Ten years ago I was asked to speak at the Periodical Publishers Association annual conference. My subject was ‘advertising’ and, in line with all conferences the World over, was title of the speech was to be preceded by ‘The Future Of..’ (It is a tradition or an old charter or something that states all conferences must have a session titled this way. That, and another called ‘The View From The Top..’).
Anyway, raising my visionary binoculars, I felt I saw a future of advertising where brands would not simply lurch toward digital (as most of my magazine publishing audience feared) but rather, choose to make more considered, distributed use of marketing dollars in executing integrated campaigns. Campaigns that exploit the best attributes of all available media. It was not a particularly radical view, but one that I felt made perfect sense.
I cited Sony’s Bravia campaign as a fantastic example of a truly integrated campaign. It really was an amazing undertaking. The beautiful TV ad, which first aired at half time between Manchester United and Chelsea on Sky Sports and occupied the entire ad slot, was accompanied by exclusive behind-the-scenes content only available online. A blogging campaign attracted more than 1.8 million ad views. Printed inserts, which the Direct Marketing Association proudly showcased, were used in the national press and, in an exclusive deal with the Independent newspaper, Sony sponsored the entire technology section of the Independent On Sunday Magazine.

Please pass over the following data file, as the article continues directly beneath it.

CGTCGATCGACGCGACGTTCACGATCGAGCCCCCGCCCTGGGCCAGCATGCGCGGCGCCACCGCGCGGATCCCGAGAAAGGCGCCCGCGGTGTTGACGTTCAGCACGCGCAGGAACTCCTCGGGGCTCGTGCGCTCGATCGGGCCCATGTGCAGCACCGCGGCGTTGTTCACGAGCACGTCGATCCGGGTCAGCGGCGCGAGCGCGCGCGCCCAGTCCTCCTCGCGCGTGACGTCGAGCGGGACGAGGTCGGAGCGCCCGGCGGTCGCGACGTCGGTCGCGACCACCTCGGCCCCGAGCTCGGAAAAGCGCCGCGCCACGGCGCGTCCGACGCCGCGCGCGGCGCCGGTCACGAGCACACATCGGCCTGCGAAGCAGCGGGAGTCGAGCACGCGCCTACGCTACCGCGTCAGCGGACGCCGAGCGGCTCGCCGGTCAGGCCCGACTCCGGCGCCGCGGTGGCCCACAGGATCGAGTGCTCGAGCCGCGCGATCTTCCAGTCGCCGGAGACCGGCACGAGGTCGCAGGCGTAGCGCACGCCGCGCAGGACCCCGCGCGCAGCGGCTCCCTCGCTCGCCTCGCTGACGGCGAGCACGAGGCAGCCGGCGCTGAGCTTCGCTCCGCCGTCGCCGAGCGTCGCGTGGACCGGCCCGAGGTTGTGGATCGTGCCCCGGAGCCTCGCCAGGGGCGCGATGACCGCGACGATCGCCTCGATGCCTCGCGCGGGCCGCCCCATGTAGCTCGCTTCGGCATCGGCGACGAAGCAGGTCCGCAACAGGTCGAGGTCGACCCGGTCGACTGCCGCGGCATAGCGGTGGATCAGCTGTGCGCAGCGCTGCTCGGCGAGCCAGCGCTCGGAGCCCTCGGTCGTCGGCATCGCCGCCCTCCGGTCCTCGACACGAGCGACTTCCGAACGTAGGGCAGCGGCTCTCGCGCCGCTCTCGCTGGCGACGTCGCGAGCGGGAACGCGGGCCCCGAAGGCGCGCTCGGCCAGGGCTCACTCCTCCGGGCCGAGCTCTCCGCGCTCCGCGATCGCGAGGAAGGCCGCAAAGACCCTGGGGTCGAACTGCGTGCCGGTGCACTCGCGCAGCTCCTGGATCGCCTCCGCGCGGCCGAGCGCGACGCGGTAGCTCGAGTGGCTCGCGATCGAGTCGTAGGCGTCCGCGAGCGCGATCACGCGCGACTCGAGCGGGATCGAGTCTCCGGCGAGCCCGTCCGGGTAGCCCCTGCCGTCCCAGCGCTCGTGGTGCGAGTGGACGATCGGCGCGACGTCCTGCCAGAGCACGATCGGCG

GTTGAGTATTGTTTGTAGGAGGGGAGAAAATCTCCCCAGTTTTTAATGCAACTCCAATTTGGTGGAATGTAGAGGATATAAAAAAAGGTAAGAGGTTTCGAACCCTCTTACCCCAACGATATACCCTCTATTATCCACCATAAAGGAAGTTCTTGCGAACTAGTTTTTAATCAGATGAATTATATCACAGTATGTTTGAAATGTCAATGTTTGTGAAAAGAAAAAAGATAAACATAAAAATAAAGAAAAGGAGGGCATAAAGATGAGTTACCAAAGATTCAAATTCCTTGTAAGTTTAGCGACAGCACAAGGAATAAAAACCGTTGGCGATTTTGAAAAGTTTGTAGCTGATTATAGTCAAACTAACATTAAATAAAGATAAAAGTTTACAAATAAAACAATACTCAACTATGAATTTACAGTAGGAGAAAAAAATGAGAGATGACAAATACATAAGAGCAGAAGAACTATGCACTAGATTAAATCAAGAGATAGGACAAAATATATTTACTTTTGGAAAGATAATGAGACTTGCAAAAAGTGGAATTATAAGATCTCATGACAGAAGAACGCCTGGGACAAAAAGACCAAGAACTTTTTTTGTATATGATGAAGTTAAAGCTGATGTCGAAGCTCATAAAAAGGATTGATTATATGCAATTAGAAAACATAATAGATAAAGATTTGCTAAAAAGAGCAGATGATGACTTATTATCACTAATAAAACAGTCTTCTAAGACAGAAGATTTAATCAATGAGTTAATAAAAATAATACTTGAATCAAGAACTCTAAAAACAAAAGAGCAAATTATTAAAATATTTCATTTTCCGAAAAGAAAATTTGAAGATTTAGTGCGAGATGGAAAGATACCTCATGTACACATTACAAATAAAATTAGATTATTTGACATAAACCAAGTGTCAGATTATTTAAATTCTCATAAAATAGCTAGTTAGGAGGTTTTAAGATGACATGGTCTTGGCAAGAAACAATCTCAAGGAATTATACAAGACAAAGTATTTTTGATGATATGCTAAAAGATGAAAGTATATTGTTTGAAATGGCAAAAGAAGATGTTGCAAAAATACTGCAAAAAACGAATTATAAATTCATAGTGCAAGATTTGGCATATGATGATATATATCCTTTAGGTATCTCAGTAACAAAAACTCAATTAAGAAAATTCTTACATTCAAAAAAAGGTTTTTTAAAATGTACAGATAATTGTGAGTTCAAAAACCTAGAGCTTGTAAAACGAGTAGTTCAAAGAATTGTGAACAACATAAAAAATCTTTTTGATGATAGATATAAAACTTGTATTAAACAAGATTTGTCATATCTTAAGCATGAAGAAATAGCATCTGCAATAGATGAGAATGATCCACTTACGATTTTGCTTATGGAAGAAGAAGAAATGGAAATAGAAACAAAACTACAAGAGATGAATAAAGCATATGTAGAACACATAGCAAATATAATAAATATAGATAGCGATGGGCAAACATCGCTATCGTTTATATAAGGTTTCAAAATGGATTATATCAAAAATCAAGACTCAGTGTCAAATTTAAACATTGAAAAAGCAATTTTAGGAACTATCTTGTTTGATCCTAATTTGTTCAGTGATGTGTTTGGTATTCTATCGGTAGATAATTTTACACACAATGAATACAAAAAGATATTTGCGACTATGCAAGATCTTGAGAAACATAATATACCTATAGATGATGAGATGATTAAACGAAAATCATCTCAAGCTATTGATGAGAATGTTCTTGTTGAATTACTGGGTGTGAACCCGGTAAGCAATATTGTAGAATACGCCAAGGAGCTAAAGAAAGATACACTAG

Sony Bravia TV’s sold out within the first three weeks of the campaign.
A decade after, and my prediction of the future of advertising has been comprehensively debunked. I’ll take it on the chin. After all, I suspect 10 years ago, no-one would have predicted the future of advertising would be, well….limited.
In fact, according to Scott Galloway, Professor of advertising at NYU, advertising (in the traditional sense) is finished. So where are the dollars being spent? Facebook and Google. Take a look at magazines: In 2006, magazine ad revenue was at $19bn. A little-known dating platform called Facebook was at just $50m.
In 2015, magazine ad revenue had plummeted to $11bn, whilst Facebook had rocketed to $16bn. I’d urge you to read those two sentences once more to let the figures sink in.
In Galloway’s January DLD conference address, he states, “the Advertising Industrial Complex has come to an end.” It’s difficult to argue otherwise when comparing the year-on-year growth (Q1-Q3 2014-2015) of Google and Facebook (26.2%) with that of WPP, Interpublic and Omnicom combined (2.3%).
Take a look at Galloway’s address. It really is astonishing. But it does make me wonder: What was the last Facebook or Google ad I remember? Nope. No idea..